Back in time – Dutch advertising in the 1970s
July 30, 2010 Leave a Comment
It is a real nostalgia trip that visitors to the new exhibition about the advertising medium in the 1970s in the Netherlands are being offered at Centre Céramique in Maastricht.
Although explanations are in Dutch, the collection of some 50 advertising posters, TV commercials, media campaigns and propaganda leaflets now on display is predominantly a visual experience.
“Our goal was to show the enormous change in advertising that happened in the 1970s. That’s when the advertising industry started taking a more modern approach, ” says Project Manager Miriam Mordang.
“To better get your head round it, you have to understand Dutch history,” she continues. “The 1950s brought not only postwar affluence to the average citizen but a whole new array of material goods for which need had to be created.”
This period, known in the Netherlands as de wederopbouw, was characterised by profound changes within the society. While people started enjoying more prosperity and well-being in the 1960s, the main breakthrough came in the 1970s with the television set. And where the sets went, the advertisers followed.
Sunken sitting area (‘zitkuil’), reminding of 1970s style living rooms
where people used to relax and watch television.
The year 1967 saw the introduction of the first television commercials in the Netherlands. It was immediately clear that they could be used as a powerful medium to influence the public. People suddenly longed to wear the same clothes, use the same products and drive the same cars as they had seen on their television screens.
“In the old days people just bought the things they needed – soap, furniture or clothes,” explains Mordang. “But in the Seventies the messages relayed through ads showed them that they had a greater choice of products: not only Sunlight soap but also Fa, Nivea, Zwitsal, Lux, the smell of sea breeze or roses. And no longer any trousers or jeans but distinct brands such as Lois, Wrangler or Levi’s”.
“Another important milestone in the year 1967 was reached when the first naked woman was shown on TV” (Phil Bloom, in the television programme Hoepla), says Mordang.
This was the time when the sexual revolution was at its peak in Europe. The Seventies meant not only ‘sexual liberation’ in the way society viewed sexuality, but also that women gained more and more confidence and started protesting against convention. Adverts brought a tremendous change in the relationship between women and the workplace. Female employment became socially acceptable and even desirable. At the same time women fought for their rights on abortion. This was seen in the emergence of the baas in eigen buik concept – a Dutch expression meaning boss of your own belly.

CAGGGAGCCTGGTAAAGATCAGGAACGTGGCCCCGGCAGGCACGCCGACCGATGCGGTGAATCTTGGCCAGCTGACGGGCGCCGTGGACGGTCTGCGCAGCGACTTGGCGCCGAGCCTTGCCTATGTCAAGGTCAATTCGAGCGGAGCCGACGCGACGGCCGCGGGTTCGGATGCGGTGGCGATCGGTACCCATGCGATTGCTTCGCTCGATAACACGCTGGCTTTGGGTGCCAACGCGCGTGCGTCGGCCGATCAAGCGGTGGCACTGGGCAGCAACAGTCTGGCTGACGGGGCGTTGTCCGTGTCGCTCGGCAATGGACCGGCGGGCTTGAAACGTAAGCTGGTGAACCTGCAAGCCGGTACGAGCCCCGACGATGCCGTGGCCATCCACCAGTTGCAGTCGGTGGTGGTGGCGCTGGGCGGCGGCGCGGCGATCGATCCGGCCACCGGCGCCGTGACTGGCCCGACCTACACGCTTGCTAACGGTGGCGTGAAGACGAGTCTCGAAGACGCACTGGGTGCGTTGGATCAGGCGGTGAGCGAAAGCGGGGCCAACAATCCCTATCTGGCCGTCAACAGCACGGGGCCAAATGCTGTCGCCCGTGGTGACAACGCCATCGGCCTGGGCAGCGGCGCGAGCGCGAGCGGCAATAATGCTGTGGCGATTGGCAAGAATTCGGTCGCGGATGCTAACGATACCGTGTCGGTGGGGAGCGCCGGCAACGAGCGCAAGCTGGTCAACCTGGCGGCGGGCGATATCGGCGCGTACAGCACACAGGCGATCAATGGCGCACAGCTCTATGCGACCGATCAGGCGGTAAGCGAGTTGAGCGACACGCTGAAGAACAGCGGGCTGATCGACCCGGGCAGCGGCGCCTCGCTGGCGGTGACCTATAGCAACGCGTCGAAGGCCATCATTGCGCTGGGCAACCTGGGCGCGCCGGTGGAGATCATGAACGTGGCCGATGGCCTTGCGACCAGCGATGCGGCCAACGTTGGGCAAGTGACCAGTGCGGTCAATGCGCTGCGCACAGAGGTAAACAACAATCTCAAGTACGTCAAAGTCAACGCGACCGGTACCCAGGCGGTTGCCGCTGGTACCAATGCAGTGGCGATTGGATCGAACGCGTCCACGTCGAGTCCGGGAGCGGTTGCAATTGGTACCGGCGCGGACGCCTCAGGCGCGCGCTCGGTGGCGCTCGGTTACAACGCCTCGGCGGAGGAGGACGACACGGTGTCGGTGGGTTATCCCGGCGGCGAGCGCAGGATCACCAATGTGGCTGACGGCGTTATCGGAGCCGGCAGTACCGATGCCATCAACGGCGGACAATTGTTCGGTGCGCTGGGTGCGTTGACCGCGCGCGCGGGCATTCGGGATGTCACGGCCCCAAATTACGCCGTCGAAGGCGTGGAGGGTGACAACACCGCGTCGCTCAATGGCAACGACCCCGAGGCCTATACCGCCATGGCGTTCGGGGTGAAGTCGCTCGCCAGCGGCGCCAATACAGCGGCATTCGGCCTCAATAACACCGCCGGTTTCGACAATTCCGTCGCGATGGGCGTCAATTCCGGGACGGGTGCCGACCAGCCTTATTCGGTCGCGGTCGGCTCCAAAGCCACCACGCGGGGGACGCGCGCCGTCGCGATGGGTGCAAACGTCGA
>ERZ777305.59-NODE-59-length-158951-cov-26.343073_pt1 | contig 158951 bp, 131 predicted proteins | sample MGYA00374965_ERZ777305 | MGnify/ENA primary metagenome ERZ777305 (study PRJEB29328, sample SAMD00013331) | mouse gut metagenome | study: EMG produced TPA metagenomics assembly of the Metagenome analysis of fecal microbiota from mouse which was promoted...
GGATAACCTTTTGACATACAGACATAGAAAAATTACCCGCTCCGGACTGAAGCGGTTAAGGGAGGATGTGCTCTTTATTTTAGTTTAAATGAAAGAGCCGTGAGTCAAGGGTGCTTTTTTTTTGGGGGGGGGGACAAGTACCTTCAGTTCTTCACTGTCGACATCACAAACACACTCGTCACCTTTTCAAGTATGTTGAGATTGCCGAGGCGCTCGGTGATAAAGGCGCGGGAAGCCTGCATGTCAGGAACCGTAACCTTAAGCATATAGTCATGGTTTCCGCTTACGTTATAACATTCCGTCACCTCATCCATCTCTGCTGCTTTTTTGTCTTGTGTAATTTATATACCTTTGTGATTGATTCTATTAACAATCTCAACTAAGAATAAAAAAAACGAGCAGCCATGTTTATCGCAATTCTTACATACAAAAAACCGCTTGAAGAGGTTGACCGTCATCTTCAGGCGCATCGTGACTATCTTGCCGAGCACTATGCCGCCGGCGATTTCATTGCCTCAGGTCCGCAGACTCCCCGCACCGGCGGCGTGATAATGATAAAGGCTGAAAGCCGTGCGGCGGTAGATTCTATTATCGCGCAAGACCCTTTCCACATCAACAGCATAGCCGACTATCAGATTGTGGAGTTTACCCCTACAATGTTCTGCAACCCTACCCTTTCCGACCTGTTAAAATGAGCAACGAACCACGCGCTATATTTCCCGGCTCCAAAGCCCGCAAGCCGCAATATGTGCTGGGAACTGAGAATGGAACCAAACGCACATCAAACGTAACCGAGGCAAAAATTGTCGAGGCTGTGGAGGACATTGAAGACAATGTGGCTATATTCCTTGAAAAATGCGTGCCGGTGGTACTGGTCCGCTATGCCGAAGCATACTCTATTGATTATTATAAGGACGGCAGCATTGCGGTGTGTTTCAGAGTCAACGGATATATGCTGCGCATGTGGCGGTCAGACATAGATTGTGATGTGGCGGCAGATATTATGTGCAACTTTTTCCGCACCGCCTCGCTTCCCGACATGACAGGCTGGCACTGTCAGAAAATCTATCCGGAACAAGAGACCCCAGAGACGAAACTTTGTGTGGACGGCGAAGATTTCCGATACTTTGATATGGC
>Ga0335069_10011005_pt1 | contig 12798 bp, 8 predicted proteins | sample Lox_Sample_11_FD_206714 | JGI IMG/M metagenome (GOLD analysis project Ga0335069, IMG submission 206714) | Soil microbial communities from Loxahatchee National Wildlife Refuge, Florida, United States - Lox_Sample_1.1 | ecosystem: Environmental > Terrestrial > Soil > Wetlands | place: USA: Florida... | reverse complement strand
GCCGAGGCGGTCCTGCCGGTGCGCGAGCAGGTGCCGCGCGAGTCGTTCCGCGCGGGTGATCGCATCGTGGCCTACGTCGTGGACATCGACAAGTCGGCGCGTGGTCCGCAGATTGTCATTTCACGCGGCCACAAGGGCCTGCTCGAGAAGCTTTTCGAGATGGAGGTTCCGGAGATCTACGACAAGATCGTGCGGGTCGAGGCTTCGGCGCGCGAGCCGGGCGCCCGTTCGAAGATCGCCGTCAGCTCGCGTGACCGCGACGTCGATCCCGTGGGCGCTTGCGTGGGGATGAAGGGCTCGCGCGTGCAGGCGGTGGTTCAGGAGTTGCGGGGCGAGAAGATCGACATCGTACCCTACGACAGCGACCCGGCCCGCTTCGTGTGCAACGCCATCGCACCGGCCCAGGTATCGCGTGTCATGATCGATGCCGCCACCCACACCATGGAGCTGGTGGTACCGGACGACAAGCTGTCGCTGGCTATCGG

On the other hand the advertising wave of the 1970s raised criticism. As advertising became mainstream, so did consumerism, causing people to place increasing importance on material goods.
Now that all tobacco advertising has been banned in the European Union since 1991, the large amount of tobacco ads on display at the exhibition can come as a surprise for the younger visitors.
In the 1970s tobacco companies heavily took their inspiration in the Western lifestyle to brand their products. They targeted the female market, which was seen as a potential growth area. Every woman from that generation remembers the Marlboro man, who became a symbol of ultra-desirable masculinity.
The collection of posters is very varied and ranges from advertisements for Puch, the famous motorbike brand, to Levi’s jeans which enjoyed high popularity.
One of the most shocking ads has to be the campaign poster showing a naked women stretching her arms into the air in front of a cow in a field. It was an election poster for the Pacifist Socialist Party (PSP), a Dutch left wing party, which in the 1970s experienced an internal conflict between moderate and radical members. It was a predecessor of the current Green Left Party.
From a personal perspective, being Czech, I could not imagine this kind of political resistance being demonstrated through advertising. Although Czechoslovakia experienced a push for freedom from Soviet rule during the so-called Prague Spring of 1968 – a period lasting several months when the country enjoyed an almost absolute freedom of expression – the liberalisation failed to continue into the 1970s and 1980s. Advertising was turned into ideological propaganda, with an intensity that remained practically unchanged until the fall of communism in 1989.
The exhibition at Centre Céramique can be of interest to a wide range of visitors: from older people enjoying flashbacks into their past to youngsters interested in seeing the differences, and similarities, between the Dutch culture and society of the 1970s and today’s reality.
You definitely don’t have to be Dutch, or 40+, to enjoy it.
By Veronika Krupova
Veronika Krupova (Czech Republic) is currently doing an internship at the European Journalism Centre in Maastricht.